Ambien (zolpidem) is a sedative-hypnotic drug that primarily treats short-term insomnia by slowing down brain activity to promote sleep. It is a central nervous system depressant that forces the nervous system to relax. It is available as a tablet and an extended-release tablet taken by mouth. Zolpidem also comes in the form of an oral spray and a tablet that is placed under the tongue.
Ambien belongs to a class of nonbenzodiazepines called “Z-drugs” that have been marketed as having the same sleep-inducing properties as benzodiazepines although with a shorter duration of effect and half-life. They have a reduced abuse potential compared to benzodiazepines. However, Ambien possesses negative side effects such as sleep acting, hallucinations and psychosis.
Doctors generally prescribe Ambien for a period of seven to 10 days. Patients who take the drug for a prolonged period of time are at risk of building a tolerance and developing addiction.
Taking Ambien for longer than two weeks may lead to dependence on the drug. Using it long term or failing to follow the prescribing doctor’s orders for dose and frequency can result in addiction.
Ambien abuse is sparse compared to benzodiazepine abuse. However, people with a prior history of substance abuse are more vulnerable to zolpidem addiction. People use Ambien recreationally for its sedative, euphoric and hallucinogenic properties. In fact, the intoxication effects of zolpidem are similar to those of alcohol. High doses of zolpidem cause effects similar to the effects of benzodiazepines.
The dosage and frequency of Ambien intake is proportional to the decline in judgment and brain function that occur with its use. Some overdose symptoms of Ambien closely resemble the side effects, which may hinder the early detection of addiction to the drug.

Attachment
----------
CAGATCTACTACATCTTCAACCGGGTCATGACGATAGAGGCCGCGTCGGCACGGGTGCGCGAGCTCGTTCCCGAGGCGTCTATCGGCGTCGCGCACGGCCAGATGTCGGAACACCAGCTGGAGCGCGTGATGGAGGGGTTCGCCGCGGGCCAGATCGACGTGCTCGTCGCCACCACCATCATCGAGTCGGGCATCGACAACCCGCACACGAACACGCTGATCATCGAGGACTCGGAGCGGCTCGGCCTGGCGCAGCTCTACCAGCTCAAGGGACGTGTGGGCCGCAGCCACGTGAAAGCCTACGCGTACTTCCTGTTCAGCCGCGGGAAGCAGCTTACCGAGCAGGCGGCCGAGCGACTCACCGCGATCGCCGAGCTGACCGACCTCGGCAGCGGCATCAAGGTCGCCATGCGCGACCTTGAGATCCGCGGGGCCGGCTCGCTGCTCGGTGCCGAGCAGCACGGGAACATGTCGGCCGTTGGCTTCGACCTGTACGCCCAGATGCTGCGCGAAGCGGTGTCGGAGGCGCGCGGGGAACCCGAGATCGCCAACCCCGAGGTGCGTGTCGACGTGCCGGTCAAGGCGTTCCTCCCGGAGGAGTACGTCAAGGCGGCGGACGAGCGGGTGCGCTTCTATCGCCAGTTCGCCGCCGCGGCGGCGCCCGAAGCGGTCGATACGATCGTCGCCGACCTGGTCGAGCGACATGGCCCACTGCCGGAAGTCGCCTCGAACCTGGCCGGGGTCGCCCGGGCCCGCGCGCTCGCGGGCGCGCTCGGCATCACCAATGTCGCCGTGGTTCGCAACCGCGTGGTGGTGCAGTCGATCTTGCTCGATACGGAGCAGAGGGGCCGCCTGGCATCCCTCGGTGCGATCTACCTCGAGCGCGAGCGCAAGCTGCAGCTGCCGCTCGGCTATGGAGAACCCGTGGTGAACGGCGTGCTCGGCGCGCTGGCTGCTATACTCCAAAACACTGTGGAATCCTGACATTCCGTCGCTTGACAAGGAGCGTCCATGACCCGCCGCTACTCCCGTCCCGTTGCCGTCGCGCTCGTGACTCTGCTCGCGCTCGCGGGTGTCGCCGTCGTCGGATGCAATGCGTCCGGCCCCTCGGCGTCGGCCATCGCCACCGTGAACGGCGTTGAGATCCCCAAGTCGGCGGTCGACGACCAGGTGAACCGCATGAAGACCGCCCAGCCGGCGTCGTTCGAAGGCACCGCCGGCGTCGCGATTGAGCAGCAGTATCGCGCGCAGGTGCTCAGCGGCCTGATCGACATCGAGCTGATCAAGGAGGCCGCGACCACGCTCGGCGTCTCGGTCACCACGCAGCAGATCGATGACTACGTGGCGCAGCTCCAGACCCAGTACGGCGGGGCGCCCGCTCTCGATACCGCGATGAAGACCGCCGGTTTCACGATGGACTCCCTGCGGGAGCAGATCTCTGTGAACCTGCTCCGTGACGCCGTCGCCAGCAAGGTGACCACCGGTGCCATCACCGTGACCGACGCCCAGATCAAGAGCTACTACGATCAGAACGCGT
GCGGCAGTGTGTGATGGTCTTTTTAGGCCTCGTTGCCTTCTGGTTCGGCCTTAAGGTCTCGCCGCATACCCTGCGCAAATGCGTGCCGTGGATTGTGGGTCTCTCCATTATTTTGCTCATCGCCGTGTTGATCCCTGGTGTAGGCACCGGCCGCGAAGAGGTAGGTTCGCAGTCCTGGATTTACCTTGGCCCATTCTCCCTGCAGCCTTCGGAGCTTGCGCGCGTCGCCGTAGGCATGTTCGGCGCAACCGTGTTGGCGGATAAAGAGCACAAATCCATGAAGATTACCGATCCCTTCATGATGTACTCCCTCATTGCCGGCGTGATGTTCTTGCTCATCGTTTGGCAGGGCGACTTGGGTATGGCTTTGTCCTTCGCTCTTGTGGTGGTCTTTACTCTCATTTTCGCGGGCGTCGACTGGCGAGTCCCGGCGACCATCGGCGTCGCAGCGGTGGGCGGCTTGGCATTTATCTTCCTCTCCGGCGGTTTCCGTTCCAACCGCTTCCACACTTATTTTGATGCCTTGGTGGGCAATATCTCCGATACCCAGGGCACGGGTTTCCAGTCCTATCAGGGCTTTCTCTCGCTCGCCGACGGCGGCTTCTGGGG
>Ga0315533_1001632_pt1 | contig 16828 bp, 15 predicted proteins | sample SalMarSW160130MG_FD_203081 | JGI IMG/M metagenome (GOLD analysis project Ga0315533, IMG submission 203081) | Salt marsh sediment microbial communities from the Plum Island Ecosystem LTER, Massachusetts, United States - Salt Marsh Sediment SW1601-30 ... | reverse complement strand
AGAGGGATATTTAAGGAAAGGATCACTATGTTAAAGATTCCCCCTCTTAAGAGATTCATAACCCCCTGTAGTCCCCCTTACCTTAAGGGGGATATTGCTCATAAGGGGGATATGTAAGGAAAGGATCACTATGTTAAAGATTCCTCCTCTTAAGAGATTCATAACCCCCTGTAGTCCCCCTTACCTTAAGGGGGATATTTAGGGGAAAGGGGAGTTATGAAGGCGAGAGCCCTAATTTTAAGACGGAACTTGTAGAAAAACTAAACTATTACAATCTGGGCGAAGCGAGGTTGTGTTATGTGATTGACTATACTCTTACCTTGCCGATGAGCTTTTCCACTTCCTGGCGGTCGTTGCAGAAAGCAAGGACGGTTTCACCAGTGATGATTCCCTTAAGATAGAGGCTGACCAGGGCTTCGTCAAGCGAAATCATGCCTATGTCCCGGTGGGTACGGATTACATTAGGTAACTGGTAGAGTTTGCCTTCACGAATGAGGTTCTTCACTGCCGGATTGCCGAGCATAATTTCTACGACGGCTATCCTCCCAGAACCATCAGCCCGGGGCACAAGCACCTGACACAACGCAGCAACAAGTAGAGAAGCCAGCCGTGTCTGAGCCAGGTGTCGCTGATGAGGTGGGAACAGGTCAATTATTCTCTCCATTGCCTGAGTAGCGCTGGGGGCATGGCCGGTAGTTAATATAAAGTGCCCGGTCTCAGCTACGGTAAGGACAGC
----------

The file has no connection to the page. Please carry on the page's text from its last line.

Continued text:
Ambien is life-threatening when combined with benzodiazepines and other central nervous system depressants, narcotic pain relievers or alcohol. The combination intensifies the drug’s sedative effects and may lead to dangerous side effects.
Drug tests can detect Ambien in the body for several days after you take it. But the detection window can vary depending on the dose, frequency of use and the type of toxicology test used.
A 10 milligram dose of zolpidem can be detected in urine for up to 2.5 days after last use, according to a study published in the journal Forensic Science International. Peak concentrations of the drug were found 12 hours after ingestion.
A study published in the Journal of Analytical Toxicology examined the levels of Ambien in the blood plasma of three healthy volunteers who each took a 10 milligram dose of the medication. The report indicated that zolpidem remained in the blood for more than eight hours.
The Forensic Science International report indicated that zolpidem can be found in the hair three to five weeks after last use. The study authors detected the medication in hair samples collected for two possible criminal cases of sexual assault.
Ambien is notorious for its sleep-acting side effect, in which people engage in activities such as driving or eating without being fully awake. However, the Food and Drug Administration reported that this side effect was more likely to happen if Ambien was taken with other medications or alcohol.
Other common side effects of Ambien are drowsiness, dizziness, diarrhea and grogginess.
Some side effects of Ambien warrant immediate medical attention.
Some side effects can result in a trip to the emergency room. The 2014 DAWN Report from the Drug Abuse Warning Network found that zolpidem in combination with other drugs was responsible for 57 percent of all ER visits involving overmedication in 2010.
In 2011, two-thirds of prescriptions dispensed contained zolpidem.
Although the addiction liability associated with Ambien is moderate, withdrawal symptoms may occur if someone abruptly stops using it. In fact, Medline Plus advises patients to consult their doctor to discontinue use of the drug safely. Medical supervision and a gradual tapering of dosage can prevent these serious symptoms.
Ambien withdrawal also may include nervousness and stomach pain. Panic attacks may also occur during withdrawal.
Ambien is a short-term solution for insomnia. Patients who are prescribed Ambien usually regain a normal sleeping schedule after the prescription period. However, individuals who grow dependent on the drug may need to seek treatment if they cannot sleep without it.
The number of zolpidem-related emergency department visits increased by 220 percent from 2005 to 2010.
Two detoxification methods are available to help people with Ambien addiction or dependency quit the drug safely. The first approach involves slowly tapering the individual off the drug. However, seizures can occur if there is an abrupt reduction in dosage.